KEYWORDS: Optical components, Light sources, Light emitting diodes, Waveguides, Computer simulations, Monte Carlo methods, Ray tracing, Light sources and illumination, Optical simulations, RGB color model
An experimental study was conducted to investigate the possible use of light guides as mixing elements for mixed color white LED systems. In this study two types of light guides, one with a square cross section and the other with a circular cross section, were systematically analyzed for color mixing. Past literature suggested that square shaped light guides are better color mixers than circular light guides. This study was comprised of two parts: a computer simulation using a commercial ray tracing software package; and an experimental study verifying the results obtained from the simulation. Beam uniformity, in terms of illuminance and color, did not improve significantly with the light guides. System efficiency dropped as a function of length. The measured results matched the simulation results well. Circular and square light guide geometries showed similar performance, contrary to what was suggested in previous literature. Significant improvement of the illuminance and color uniformity was noted when the output ends of the light guides were diffused. This introduced only a small additional loss (6%) in system efficiency.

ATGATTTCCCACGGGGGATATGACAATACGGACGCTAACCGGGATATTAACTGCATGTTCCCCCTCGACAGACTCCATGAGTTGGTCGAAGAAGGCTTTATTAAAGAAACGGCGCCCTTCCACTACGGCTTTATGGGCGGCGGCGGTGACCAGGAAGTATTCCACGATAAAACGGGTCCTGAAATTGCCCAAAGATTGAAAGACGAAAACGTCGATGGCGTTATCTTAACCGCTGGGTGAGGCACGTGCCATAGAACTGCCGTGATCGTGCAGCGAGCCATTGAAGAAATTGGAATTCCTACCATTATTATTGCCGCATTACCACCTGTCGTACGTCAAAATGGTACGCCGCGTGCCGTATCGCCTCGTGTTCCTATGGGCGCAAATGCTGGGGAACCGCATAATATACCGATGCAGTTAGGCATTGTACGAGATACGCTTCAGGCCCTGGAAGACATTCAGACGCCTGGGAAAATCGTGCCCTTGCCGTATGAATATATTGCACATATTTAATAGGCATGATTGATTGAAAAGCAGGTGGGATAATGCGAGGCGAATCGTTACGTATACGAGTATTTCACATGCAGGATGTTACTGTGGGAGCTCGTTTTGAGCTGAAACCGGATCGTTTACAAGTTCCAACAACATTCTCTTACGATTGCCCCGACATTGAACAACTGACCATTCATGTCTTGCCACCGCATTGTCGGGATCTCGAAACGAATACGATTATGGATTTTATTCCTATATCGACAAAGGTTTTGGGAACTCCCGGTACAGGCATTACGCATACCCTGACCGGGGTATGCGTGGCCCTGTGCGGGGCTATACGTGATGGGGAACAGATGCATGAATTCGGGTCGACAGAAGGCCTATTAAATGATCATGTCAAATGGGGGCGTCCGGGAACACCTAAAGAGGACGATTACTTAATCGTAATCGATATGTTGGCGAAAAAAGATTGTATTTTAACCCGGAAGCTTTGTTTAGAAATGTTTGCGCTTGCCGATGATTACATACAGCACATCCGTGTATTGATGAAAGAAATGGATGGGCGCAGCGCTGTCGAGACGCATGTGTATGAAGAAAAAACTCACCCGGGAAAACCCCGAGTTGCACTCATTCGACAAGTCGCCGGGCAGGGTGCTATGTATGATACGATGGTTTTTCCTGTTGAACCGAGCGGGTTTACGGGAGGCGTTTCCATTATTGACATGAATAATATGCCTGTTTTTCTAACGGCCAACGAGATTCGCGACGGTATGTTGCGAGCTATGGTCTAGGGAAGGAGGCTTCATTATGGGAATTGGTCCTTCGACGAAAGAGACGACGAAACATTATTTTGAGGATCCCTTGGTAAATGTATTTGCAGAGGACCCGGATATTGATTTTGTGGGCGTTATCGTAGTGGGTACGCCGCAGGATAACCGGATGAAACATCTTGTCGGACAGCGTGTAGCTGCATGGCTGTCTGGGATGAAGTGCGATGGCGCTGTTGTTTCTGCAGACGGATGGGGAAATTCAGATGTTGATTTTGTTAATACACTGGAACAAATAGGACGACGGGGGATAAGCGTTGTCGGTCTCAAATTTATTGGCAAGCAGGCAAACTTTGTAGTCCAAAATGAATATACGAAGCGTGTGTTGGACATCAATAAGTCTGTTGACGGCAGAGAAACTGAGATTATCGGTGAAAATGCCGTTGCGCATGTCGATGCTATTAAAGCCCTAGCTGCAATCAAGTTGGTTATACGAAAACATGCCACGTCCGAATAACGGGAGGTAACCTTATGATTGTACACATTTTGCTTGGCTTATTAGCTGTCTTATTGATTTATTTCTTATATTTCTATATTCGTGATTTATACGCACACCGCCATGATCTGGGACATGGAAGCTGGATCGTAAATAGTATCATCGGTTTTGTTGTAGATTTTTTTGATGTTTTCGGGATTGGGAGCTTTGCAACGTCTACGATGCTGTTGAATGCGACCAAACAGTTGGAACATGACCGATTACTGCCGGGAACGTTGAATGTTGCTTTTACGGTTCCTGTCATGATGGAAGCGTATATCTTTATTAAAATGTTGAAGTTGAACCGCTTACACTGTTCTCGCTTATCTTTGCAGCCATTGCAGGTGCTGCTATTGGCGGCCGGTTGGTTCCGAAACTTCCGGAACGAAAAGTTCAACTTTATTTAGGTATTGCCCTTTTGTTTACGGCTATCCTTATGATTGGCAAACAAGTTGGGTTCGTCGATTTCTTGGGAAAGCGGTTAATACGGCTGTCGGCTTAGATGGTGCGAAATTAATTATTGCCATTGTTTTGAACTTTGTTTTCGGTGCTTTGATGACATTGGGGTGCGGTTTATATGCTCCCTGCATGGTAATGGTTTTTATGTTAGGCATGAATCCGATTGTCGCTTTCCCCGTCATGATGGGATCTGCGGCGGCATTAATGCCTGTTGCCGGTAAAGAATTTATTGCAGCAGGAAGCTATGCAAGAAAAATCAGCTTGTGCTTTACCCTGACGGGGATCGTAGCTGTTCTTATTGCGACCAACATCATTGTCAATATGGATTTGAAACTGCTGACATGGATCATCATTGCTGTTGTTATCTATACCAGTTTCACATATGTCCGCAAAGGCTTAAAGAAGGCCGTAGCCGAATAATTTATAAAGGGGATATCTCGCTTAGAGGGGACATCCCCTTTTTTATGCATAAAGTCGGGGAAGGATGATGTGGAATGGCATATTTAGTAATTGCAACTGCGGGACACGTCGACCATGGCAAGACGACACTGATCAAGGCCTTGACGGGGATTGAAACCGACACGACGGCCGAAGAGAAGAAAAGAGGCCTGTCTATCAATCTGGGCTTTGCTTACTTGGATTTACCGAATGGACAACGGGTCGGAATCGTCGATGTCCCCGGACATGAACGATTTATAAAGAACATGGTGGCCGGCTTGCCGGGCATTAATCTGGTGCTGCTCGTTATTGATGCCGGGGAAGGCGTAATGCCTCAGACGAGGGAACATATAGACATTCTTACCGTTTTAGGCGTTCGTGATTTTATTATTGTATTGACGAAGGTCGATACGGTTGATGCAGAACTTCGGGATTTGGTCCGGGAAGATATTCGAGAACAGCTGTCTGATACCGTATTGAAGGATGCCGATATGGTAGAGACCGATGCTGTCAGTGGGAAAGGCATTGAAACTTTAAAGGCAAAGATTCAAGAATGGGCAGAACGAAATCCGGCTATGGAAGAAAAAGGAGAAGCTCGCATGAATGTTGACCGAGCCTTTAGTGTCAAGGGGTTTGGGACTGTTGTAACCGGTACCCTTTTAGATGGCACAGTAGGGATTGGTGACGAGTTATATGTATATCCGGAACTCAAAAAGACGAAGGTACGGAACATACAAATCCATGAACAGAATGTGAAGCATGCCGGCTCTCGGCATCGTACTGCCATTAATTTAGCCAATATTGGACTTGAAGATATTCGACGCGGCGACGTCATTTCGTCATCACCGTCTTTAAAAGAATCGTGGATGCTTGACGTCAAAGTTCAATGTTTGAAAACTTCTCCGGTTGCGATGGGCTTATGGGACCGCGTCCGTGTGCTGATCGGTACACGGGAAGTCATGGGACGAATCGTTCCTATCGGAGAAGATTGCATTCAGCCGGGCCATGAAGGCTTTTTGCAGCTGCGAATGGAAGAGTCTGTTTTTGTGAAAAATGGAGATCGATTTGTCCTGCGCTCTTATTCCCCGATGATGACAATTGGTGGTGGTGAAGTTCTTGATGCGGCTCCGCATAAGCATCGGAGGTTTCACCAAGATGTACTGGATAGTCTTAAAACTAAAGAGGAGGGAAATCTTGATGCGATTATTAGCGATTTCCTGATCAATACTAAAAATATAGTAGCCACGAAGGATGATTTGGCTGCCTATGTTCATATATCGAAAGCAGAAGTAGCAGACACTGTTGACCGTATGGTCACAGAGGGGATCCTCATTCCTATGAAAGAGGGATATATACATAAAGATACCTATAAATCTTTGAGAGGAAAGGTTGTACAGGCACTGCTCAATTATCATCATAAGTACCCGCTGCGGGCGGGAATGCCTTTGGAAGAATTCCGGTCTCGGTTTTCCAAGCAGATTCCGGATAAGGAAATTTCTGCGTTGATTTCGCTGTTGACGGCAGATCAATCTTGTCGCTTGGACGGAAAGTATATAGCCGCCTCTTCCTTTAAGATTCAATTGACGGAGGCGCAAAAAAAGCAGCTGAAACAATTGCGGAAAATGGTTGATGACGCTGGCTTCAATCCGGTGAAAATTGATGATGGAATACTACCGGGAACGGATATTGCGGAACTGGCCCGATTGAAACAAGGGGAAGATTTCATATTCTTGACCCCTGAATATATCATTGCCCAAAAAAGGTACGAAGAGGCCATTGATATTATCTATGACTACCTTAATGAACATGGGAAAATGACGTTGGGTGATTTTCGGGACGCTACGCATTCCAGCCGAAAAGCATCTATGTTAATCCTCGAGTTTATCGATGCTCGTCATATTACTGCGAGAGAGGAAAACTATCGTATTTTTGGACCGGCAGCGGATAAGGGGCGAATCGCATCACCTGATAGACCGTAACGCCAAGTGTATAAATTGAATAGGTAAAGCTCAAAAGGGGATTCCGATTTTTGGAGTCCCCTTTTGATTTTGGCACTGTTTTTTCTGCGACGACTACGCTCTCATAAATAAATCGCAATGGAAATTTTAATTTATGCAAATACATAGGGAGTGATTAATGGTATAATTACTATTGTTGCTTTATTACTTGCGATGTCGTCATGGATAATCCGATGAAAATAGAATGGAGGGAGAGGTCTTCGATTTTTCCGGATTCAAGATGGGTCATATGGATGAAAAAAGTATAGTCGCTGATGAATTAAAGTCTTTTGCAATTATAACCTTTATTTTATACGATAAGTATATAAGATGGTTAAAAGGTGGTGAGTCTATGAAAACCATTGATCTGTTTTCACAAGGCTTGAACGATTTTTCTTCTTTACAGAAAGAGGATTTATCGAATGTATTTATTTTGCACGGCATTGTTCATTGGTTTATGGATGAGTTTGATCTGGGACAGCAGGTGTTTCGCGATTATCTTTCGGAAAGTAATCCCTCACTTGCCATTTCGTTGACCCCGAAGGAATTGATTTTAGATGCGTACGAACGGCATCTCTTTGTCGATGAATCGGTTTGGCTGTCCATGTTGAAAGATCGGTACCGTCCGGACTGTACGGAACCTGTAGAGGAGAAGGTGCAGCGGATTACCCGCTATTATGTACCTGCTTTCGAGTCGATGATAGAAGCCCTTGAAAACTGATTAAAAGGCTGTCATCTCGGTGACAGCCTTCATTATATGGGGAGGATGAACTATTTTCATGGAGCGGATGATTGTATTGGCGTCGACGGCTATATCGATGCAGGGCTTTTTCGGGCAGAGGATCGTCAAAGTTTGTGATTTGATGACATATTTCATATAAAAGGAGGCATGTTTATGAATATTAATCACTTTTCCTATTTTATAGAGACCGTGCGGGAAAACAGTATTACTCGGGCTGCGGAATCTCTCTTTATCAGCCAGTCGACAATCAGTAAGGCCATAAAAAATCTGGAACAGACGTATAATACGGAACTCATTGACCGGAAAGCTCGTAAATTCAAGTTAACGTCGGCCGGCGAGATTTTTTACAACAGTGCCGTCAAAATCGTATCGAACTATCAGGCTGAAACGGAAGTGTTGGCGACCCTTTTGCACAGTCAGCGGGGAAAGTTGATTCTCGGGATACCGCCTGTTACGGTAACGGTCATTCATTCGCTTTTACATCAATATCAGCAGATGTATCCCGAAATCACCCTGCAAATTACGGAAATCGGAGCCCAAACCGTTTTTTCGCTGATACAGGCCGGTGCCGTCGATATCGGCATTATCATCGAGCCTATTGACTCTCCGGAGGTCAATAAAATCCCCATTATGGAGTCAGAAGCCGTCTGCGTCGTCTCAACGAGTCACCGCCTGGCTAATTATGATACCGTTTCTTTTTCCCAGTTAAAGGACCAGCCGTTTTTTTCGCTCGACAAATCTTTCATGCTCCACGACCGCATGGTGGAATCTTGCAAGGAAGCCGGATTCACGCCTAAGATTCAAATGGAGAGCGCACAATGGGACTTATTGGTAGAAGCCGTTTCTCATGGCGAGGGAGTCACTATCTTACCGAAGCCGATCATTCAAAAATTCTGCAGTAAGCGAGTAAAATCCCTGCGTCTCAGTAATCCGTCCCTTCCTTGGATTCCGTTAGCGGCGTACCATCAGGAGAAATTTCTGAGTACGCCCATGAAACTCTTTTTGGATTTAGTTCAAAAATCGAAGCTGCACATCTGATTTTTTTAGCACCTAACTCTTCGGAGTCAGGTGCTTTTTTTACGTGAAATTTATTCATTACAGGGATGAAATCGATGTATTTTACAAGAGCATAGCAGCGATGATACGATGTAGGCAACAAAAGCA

Considerations for the use of white light emitting diode (LED) sources to produce illumination for automotive forward lighting is presented. Due to their reliability, small size, lower consumption, and lower heat generation LEDs are a natural choice for automotive lighting systems. Currently, LEDs are being sucessfully employed in most vehicle lighting applications. In these applications the light levels, distributions, and colors needed are achievable by present LED technologies. However, for vehicle white light illumination applications LEDs are now only being considered for low light level applications, such as back-up lamps. This is due to the relatively low lumen output that has been available up to now in white LEDs.